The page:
Tennessee struggling to convert on third down

BY foxsports • September 16, 2010

Third-and-long is tough for any offense. Few know that better than Tennessee.

The Volunteers have converted a woeful seven of 30 third-down attempts in two games, including only two in 15 tries in a 48-13 loss to No. 5 Oregon on Saturday. Only 13 FBS teams have a worse third-down conversion rate.

With No. 10 Florida (2-0) coming to town on Saturday, things could get worse for the Volunteers (1-1) before they get better.

''Whenever you have third-and-long, it's tough,'' Vols quarterback Matt Simms said. ''The defenses can really hone in on what you're doing offensively because you are at a disadvantage.''

Tennessee is a run-first offense, and with an average 257 yards per game, the Vols' running game ranks second in the Southeastern Conference behind Auburn.

The Florida defense has already made it clear that it plans on shutting down the run. That means Tennessee may find itself in frequent third-and-long situations and passing more against a defense that leads the nation with eight interceptions and has returned two for touchdowns.

''We're struggling a little bit on third down because we're struggling a little bit throwing the ball in the drop-back game,'' coach Derek Dooley said. ''There's a lot of reasons for that. It's not just the quarterback, you know. It takes good protection. It takes a good snap. It takes good, fast routes, recognizing the coverage, delivering the football and then catching it. We've got to get better at that.''

Coverage is especially key facing Florida, which has scored a staggering 48 points off turnovers this season.

And they're hungry for more.

''Anytime the ball's in the air, we try our hardest to go get it. If not, we make a play on the ball,'' said Florida senior safety Ahmad Black, whose interception against Tennessee last season sealed the Gators' 23-13 win.

Dooley and offensive coordinator Jim Chaney have been trying to stay out of third-and-long situations by running the ball and using some play-action passes.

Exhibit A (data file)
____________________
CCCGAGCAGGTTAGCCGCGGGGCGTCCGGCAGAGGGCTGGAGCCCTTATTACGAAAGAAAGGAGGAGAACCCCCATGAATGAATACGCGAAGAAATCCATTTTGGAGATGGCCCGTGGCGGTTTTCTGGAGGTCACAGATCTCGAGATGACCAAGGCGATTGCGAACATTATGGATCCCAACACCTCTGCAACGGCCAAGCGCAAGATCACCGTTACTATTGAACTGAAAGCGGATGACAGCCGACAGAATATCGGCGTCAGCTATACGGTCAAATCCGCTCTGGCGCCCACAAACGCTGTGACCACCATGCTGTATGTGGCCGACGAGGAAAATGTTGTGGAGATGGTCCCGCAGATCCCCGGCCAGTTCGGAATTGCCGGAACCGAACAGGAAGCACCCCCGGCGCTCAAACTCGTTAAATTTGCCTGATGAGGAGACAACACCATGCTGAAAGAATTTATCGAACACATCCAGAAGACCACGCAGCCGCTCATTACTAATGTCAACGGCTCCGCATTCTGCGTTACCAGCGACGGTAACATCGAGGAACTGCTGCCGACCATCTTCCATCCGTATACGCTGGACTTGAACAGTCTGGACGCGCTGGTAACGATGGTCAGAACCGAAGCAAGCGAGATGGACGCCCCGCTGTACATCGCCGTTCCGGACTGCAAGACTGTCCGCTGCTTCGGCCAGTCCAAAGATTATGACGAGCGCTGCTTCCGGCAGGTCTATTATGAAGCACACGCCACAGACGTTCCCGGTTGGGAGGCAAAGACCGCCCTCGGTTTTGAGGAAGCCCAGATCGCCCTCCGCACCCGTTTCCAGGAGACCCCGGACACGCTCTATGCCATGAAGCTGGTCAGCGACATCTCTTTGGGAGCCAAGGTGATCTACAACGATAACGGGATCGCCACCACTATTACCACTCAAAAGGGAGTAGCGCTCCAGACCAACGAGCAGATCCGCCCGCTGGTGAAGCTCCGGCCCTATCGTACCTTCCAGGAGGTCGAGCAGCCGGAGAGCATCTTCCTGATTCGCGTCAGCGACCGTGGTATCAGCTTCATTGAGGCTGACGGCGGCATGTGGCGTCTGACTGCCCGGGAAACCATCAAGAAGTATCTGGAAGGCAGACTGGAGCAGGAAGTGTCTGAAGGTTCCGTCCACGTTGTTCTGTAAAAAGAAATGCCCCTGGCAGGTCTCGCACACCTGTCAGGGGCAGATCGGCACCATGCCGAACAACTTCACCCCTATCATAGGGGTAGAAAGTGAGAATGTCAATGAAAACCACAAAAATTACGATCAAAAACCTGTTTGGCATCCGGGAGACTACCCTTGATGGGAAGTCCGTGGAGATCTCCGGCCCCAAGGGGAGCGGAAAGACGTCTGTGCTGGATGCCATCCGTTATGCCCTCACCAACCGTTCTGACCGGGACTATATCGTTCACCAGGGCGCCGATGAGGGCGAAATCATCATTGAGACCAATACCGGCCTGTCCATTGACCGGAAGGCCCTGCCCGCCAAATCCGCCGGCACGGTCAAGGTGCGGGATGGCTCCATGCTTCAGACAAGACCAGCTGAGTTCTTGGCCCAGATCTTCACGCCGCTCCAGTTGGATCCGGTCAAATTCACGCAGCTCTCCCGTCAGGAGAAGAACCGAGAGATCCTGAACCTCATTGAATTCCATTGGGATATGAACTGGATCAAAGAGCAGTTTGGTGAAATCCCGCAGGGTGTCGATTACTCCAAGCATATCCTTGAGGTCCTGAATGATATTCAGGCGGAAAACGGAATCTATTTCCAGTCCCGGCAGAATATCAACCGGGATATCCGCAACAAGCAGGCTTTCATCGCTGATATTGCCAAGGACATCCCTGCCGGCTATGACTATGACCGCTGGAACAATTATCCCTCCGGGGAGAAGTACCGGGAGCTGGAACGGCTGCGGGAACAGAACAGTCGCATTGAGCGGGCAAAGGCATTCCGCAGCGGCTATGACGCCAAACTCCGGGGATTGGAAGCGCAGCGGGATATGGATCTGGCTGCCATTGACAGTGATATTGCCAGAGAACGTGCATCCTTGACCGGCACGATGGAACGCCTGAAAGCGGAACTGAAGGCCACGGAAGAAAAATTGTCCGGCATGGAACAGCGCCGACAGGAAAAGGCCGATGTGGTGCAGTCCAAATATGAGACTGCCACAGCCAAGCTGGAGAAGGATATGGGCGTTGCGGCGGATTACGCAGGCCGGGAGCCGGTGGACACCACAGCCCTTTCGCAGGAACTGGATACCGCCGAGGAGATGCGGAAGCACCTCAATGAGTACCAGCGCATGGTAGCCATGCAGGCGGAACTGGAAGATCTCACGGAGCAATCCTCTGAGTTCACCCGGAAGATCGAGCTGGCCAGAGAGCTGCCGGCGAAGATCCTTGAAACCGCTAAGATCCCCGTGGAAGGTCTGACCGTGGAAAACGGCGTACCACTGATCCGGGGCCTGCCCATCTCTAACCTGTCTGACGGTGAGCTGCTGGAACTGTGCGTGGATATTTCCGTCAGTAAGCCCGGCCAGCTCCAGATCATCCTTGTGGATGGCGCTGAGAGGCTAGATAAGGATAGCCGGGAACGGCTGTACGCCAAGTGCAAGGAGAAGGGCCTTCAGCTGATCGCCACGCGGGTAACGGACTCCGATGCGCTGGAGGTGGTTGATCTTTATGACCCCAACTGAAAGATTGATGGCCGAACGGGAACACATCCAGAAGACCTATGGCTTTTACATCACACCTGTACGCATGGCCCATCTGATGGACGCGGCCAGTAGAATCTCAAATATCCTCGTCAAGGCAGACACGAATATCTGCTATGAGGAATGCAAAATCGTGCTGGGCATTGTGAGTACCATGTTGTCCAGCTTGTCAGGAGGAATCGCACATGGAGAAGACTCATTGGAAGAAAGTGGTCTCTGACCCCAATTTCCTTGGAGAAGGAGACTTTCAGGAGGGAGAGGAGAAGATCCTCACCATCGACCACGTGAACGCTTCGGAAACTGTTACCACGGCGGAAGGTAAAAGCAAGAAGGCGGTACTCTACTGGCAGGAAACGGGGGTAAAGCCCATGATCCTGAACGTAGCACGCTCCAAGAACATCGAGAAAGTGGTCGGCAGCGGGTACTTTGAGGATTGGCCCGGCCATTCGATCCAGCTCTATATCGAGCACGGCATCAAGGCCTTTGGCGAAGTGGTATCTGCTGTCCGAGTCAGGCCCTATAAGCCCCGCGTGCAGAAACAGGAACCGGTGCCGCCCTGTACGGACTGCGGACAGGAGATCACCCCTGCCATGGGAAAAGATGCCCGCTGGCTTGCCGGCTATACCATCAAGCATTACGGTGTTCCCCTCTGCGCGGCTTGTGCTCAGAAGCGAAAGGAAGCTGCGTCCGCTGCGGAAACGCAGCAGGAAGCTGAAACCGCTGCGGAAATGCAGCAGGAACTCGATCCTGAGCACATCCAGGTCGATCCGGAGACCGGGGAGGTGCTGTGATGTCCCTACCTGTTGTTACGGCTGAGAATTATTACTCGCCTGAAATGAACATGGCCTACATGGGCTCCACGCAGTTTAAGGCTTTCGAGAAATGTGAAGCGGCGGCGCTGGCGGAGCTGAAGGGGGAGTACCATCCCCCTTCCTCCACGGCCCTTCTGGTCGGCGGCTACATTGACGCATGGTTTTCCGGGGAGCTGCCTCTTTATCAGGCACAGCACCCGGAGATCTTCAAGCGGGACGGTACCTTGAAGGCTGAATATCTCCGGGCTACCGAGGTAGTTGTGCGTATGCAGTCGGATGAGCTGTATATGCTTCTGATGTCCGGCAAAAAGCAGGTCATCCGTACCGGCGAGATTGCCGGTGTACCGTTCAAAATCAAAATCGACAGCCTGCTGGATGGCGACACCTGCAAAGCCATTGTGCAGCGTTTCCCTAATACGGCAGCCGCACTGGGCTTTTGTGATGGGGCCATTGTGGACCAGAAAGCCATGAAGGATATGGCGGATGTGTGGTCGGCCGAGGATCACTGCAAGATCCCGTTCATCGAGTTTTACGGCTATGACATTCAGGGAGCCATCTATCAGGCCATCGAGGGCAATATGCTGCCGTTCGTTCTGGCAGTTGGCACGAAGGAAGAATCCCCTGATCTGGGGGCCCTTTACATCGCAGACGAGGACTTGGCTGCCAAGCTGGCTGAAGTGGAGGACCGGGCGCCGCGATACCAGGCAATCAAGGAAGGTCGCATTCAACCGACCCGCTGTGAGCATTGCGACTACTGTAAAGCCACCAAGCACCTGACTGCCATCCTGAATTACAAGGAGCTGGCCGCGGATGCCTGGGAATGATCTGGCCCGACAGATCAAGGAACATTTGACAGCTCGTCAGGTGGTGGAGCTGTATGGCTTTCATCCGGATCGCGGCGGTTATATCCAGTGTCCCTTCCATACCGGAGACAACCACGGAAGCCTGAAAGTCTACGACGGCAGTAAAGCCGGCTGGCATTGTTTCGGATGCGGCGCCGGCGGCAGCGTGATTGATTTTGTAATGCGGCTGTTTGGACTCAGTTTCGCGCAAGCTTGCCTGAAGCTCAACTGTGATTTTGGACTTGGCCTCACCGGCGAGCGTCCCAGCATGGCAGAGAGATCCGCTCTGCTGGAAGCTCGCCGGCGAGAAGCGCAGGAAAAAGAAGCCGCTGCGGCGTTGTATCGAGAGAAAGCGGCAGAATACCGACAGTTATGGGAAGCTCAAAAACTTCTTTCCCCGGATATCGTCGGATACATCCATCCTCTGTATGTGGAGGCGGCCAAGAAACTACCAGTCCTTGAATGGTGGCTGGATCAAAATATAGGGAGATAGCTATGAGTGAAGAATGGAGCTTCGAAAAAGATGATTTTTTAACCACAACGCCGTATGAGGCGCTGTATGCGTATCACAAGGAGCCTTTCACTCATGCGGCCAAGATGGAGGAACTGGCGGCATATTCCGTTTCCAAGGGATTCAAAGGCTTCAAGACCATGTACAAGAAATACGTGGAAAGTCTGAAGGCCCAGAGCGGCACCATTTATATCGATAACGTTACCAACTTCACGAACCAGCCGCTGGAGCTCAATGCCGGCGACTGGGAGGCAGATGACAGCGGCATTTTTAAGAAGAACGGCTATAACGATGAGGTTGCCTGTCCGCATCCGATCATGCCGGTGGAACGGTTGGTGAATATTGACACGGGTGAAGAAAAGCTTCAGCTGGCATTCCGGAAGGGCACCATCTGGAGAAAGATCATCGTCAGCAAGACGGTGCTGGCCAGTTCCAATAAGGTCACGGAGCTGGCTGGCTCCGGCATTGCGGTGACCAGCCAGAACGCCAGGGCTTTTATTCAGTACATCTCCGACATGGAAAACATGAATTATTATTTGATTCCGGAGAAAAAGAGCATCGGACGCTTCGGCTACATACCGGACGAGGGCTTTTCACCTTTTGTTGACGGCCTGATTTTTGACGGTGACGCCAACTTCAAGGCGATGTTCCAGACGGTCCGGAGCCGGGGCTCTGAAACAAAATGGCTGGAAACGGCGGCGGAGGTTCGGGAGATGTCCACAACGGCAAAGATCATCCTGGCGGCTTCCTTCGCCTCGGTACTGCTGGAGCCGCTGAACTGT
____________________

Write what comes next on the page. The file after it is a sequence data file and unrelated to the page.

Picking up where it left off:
When it comes to drop-back passing, they're trying to put Simms and his receivers in the best possible situation by giving the quarterback a few different targets on the same side of the field and having receivers run routes on the outside of the field, where they are more likely to be in a one-on-one matchup.

''We have to believe in the coaches and believe in what they are trying to do,'' Tennessee senior wide receiver Denarius Moore said.

Simms has thrown only one interception this season, but it turned out to be devastating against the Ducks.

On third-and-13 at the Oregon 27, Simms dropped back and heaved the ball, which was intercepted by Cliff Harris. Harris returned the pick 76 yards for a touchdown to give Oregon a 27-13 lead with 6:27 left in the third quarter.

In the 38:33 before the interception, Simms had completed 11 of 20 passes for 143 yards and no sacks. In the 21:27 after the interception, he was 4-for-9 with eight yards passing and two sacks.

The Gators are concentrating more on Simms' capabilities, though, and they've got their own scout in senior defensive end Justin Trattou, who grew up with Simms and played with him at Don Bosco Prep School in Ramsey, N.J.

''Matt's a real talented quarterback. He has a great arm, he can throw with the best of them, so we definitely have to watch out for that,'' said Trattou, who returned an interception 35 yards for a touchdown in a 38-14 win over South Florida on Saturday.

Dooley just might try to confuse Florida's defense completely.

''We're going to not throw the ball, I guess,'' the coach joked.


AP Sports Writer Mark Long in Gainesville, Fla., contributed to this story.

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